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Well, it's a 1.9l TDi from about a 2001 Golf sitting in a 1991 Westy T3. My mechanic didn't know the specifics of the engine, just that in 2011 when he installed it it came from a 'ten year-old' Golf.
 

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Discussion Starter · #23 ·
My mechanic here in Prague said the interval is 80,000km, age doesn't really matter.

Can anyone else confirm this?
I think your mechanic is wrong. It seems there is no consensus on when to change the timing belt, everyone has their own idea and everything they tell you is a very rough estimate at best. The interval based on distance covered makes little sense to me, as timing belt wear depends not so much on the distance, but on the number of turns the crankshaft makes. Somebody driving around a city 10K and sitting with engine running at traffic lights most of the time could potentially have the same wear as somebody driving 80K on a motorway. Also components deteriorate with time even if they are not used, i.e. rubber breaks down, which is why you should replace your tyres if they are very old, regardless of the tread wear.
 

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Discussion Starter · #25 ·
Not sure how this is calculated, but I guess there is a safety margin built into that recommendation, i.e. take lowest speed around a city (say 30 mph) then correlate it with the engine RPM and work out total distance after which timing belt may need replacing. The point is, somebody constantly driving at 60 mph on a motorway for the same length of time, would cover twice the distance, but the timing belt wear would be comparable to someone driving around a city for half that distance, since the difference in engine RPM when averaged, is probably not that big between the two cases.
 

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I think your mechanic is wrong. It seems there is no consensus on when to change the timing belt, everyone has their own idea and everything they tell you is a very rough estimate at best. The interval based on distance covered makes little sense to me, as timing belt wear depends not so much on the distance, but on the number of turns the crankshaft makes. Somebody driving around a city 10K and sitting with engine running at traffic lights most of the time could potentially have the same wear as somebody driving 80K on a motorway. Also components deteriorate with time even if they are not used, i.e. rubber breaks down, which is why you should replace your tyres if they are very old, regardless of the tread wear.
Your idea of basing it on turns sounds good, but it's probably just easier for VW to say 'change it after N kilometers' and build them so they should last for that plus a healthy buffer. I also asked him specifically about time, and he said that's not a concern. At the moment all this is now an exercise in curiosity, he has the car and is changing my belt this week.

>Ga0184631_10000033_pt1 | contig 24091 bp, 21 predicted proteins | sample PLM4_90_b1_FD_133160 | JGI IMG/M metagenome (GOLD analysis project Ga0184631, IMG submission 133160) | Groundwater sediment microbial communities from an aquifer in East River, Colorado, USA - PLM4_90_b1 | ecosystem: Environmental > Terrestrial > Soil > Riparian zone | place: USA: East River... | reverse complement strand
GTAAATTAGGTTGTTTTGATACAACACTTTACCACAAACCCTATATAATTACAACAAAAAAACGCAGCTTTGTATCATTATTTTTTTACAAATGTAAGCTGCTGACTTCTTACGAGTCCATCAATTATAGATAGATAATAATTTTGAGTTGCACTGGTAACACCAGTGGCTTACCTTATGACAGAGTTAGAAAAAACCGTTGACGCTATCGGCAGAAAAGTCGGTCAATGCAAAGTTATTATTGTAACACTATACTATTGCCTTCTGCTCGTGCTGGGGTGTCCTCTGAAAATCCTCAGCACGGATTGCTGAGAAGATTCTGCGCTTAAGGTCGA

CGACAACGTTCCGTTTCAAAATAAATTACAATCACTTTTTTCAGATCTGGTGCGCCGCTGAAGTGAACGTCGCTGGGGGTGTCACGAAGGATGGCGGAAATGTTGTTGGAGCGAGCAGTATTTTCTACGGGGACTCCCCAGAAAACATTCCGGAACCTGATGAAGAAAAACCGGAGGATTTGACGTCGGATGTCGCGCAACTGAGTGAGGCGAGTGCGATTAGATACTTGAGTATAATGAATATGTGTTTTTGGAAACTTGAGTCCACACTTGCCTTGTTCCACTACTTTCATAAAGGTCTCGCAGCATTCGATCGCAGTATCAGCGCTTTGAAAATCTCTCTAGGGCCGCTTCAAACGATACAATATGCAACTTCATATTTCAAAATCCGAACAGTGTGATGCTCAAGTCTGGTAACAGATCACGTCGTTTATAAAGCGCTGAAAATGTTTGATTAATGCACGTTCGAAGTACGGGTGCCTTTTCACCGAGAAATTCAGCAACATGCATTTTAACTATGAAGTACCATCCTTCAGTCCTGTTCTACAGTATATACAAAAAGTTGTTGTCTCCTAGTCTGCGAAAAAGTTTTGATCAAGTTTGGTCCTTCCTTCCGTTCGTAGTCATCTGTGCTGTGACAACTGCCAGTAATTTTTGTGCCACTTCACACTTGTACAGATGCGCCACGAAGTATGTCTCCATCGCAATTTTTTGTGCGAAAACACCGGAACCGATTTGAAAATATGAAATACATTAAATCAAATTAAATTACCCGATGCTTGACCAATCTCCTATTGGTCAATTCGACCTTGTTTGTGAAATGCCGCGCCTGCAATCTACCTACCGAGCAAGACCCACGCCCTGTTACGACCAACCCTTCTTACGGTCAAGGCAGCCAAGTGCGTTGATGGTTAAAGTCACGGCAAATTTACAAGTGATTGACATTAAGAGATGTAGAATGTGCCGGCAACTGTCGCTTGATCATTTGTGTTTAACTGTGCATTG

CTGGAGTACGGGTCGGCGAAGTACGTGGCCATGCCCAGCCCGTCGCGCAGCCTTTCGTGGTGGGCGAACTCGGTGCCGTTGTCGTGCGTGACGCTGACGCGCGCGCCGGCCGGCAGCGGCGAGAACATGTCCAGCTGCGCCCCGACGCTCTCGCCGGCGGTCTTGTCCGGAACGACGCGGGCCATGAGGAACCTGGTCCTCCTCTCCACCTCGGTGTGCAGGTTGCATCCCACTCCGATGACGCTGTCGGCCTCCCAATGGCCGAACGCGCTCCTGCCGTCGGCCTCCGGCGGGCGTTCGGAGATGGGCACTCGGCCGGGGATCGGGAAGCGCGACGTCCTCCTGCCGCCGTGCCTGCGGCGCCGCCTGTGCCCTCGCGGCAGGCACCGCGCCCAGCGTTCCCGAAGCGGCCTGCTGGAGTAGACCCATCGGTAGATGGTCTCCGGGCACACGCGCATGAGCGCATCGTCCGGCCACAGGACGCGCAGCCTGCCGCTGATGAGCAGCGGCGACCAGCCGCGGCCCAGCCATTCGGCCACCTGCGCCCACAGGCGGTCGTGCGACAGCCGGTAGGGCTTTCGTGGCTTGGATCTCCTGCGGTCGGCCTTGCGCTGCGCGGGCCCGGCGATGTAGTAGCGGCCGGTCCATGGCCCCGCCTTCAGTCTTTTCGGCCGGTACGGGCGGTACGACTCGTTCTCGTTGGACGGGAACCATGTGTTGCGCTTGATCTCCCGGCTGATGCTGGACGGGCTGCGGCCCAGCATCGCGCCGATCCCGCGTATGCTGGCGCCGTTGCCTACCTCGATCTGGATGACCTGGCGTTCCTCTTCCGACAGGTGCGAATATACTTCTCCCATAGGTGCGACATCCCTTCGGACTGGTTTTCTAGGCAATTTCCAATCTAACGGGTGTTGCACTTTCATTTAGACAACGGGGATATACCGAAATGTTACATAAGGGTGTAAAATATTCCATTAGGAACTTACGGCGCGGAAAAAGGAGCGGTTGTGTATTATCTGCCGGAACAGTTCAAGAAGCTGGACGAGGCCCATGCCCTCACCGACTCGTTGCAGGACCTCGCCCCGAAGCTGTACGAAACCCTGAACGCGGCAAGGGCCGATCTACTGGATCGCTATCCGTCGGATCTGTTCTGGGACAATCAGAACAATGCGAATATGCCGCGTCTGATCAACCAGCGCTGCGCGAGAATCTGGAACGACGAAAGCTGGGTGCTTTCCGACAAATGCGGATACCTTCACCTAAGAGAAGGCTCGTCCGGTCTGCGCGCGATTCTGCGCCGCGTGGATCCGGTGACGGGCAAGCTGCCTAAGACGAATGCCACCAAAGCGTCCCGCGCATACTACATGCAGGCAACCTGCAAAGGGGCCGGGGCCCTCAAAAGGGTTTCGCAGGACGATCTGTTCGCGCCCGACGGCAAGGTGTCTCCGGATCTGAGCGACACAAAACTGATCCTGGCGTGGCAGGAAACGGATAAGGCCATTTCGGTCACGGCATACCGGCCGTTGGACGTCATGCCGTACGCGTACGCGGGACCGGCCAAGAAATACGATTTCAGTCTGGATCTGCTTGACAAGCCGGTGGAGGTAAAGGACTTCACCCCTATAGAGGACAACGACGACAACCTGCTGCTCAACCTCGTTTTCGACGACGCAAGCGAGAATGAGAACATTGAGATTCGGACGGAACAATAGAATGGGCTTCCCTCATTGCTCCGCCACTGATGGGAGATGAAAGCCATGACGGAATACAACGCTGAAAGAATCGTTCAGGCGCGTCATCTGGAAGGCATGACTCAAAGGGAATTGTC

In any case it took me 10 years to get close (79,300km) to that 80,000km limit my mechanic goes by. Would have been sooner but I didn't take too many trips between April 2020 and April 2021...
 

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have a t5 2006 done 10400k nearly all highway at 100kph. regulary serviced by vw dealer still original timing belt.based on this do i need to change the belt or get it inspected for condition until 160000??
 

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Yes I booked the car for £450 timing belt + water pump change, but would like to find out why there is such a big price difference between two official VW dealers. Parts and labour should be similar, would be useful if somebody on this forum could elaborate on what type of water pump is fitted to my car. Apparently the reason for such high cost is because of the "special" electronic water pump, so they would have to drain the system, fit water pump, pressurise it and run diagnostics, etc. But I don't understand why the other VW dealer are not making such a big deal out of it and charging me £300 less. I suspect all VW Golf Mk7 are fitted with electronic water pumps, this is probably the norm these days and there is nothing special about it. Some garages tell their customers all sorts of tall tales in order to hike up their prices.
Yeah just purchased a 2nd hand 2014 golf sv gt CRLB 2.0 tdi. 37000+ miles upon purchase last aug. Got it a good price, basic service done. Looked further on records no history of belt being replaced. Im a little mechanically enclined hence will be able to do thecam belt replacement. Had the same issue with the water pump from vw parts counter. They dont recommend replacing it until something goes wrong the gentleman said. Just wondered why, as you have the thing apart and easy to access.
 

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Hi all,
I have bought 2018 VW Passat B8 (140kW 4motion DSG). One of local dealers said the main belt should be replaced at 210 000km. Is it normal? It really confused me..
 

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They are telling the truth for once, they often lie and say four years or the new VAG UK interval of 5 years but VAG Germany don't state a time interval, only 210000Km ALTHOUGH I don't think my balls are big enough to go that far.